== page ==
Capturing great pics of the swiftly passing scenery while you are moving sounds tricky - but it can be easy.
All you need is a handheld camera on 'sports' mode, a sunny day and a willing rider with a motorcycle.
Here, Bridget shares the photography hacks she's learned over the past nine years we've been riding together, which she uses when we're researching rides for our books.
So make sure your camera has a wrist strap, then get out there and have some fun!
1 - Look but don't think
Be quick - be very quick. By the time you think that now might be a good time to take a pic, you will be 50 metres down the road and the shot will have disappeared - guaranteed.
So don't think - take the pic!
Sometimes I take two or three pics in quick succession and select the best one later.
2 - Capture it clean
You want your pics to be clean, so pick moments where there is no visual 'clutter' - no cars or trucks, no shrubs or trees crowding the foreground, no telegraph poles or wires crossing the sky, no road signs ('twisty' ones are the exception, of course!) or someone's rubbish bins waiting for collection, etc.
If we're stuck behind a car, Alan will overtake it - or if that's not possible, I'll ask him to slow down until the car's no longer within camera-shot.
It's up to you if you want your rider's helmet or the bike's handlebars to 'frame' your shot. Sometimes this can give your photo context and a sense of immediacy, allowing the viewer to feel like they are riding in that moment.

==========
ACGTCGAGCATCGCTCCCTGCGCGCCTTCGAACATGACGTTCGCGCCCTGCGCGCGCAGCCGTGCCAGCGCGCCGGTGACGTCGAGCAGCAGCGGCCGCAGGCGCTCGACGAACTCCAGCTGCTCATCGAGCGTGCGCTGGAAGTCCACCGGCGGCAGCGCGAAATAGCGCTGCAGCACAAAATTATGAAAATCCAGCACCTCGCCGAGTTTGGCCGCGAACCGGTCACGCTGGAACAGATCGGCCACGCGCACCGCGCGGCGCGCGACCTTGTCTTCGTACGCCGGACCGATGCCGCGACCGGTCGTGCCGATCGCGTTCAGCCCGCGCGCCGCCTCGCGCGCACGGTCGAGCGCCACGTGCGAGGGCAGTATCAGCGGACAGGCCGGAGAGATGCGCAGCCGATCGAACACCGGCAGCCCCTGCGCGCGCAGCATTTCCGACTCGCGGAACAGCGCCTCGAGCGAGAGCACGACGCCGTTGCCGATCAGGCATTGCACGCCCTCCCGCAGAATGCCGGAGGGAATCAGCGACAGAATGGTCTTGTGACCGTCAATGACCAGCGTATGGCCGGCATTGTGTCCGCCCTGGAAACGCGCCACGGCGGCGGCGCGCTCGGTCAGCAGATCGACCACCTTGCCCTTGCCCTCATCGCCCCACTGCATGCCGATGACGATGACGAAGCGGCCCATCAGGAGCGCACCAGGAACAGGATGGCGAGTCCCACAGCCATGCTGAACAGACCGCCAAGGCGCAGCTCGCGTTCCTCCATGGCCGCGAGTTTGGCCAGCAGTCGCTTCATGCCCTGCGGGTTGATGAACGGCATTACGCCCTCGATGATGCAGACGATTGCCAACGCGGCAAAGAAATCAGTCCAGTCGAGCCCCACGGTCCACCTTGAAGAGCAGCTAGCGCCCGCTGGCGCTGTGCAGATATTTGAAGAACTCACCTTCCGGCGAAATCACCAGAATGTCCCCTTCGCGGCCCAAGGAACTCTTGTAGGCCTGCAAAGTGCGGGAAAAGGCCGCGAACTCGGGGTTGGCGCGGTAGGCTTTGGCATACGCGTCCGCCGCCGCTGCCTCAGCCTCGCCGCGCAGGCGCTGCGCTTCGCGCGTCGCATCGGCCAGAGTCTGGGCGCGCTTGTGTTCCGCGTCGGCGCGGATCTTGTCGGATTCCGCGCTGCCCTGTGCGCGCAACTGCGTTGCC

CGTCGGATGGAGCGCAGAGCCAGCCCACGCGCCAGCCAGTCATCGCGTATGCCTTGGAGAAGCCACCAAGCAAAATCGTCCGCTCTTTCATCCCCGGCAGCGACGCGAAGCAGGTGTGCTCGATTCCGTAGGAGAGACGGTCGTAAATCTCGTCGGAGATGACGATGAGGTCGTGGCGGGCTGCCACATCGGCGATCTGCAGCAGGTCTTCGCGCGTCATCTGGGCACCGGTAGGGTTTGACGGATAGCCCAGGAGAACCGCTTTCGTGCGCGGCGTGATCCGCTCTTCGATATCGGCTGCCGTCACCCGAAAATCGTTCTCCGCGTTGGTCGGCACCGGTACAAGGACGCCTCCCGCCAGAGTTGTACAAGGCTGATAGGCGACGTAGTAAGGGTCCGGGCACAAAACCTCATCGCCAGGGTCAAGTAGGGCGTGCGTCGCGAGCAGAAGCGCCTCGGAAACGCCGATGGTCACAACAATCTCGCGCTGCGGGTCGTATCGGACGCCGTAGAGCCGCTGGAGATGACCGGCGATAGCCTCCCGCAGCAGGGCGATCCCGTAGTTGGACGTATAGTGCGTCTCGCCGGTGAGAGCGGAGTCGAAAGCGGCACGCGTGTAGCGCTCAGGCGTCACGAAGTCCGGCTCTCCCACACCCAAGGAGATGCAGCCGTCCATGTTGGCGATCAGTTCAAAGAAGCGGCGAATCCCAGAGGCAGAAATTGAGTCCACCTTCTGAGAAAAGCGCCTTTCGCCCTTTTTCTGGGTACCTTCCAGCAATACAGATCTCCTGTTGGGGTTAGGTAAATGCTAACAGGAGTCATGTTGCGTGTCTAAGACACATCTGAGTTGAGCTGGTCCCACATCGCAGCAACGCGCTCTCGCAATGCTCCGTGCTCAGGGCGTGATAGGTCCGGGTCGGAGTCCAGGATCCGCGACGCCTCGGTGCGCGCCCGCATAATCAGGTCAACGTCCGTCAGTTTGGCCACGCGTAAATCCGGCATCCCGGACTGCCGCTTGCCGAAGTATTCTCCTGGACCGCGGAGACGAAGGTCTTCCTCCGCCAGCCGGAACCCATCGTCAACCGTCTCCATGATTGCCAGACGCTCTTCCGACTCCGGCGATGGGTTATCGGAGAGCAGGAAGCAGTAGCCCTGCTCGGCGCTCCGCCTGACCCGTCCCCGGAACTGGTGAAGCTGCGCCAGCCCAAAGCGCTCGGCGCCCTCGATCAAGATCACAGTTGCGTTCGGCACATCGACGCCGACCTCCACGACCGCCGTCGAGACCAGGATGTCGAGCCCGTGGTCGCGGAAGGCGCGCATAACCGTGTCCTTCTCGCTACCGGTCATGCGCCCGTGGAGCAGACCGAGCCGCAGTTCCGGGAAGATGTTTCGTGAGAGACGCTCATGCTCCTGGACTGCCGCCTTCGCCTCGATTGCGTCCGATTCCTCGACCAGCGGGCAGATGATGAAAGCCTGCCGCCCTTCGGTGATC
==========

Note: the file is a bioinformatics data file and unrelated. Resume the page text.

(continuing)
3 - Get high
When you're approaching the crest of a hill or mountain, get ready - pics from an elevated height will always have a better perspective than those taken from down low in the valleys.
The views are more expansive from up high, and you have a better chance of getting a long view of the horizon, which gives your pics a lovely sense of open space.
4 - Sunshine is your friend
Pics taken when the landscape is bathed in sunshine will be your most vivid.
Most cameras on 'sports' mode will struggle with dappled light through trees, especially when you're moving at speed, because it's having to constantly adjust to the ever-changing light conditions. This means your pics will likely be duller in colour and maybe a bit blurry.
5 - Have a heartbeat
Pics of twisty roads and awe-inspiring mountain views are exciting, but think about giving your pics a heartbeat - if a cute calf gambols across the road in front of you or a wedge-tail eagle hovers above the road, press your shutter button.
Other riders approaching or passing can also give your pics a crucial heartbeat.
6 - Keep it steady
When your rider is flying down a straight open road at a higher speed, the wind pressure can push your camera around as you're desperately trying to hold it still. Try resting your camera against the forehead of your helmet and letting the wind pressure help you keep it steady there.
7 - Go upside down
For a different shot, hold your camera upside down near your boot and take a pic of the road ahead. When you get home, rotate the pic so it's upright - and you now have a great action shot at near-road level!
Be bold and have fun! You can always edit your pics when you get home.
It's likely that a good portion of the pics you've taken won't be great - but that's ok. Blurry shots of the back of Alan's helmet feature regularly in my pics, haha!
Find the ones that you love, that really capture a moment - these will become your special memories.
Cheers, Bridget and Alan
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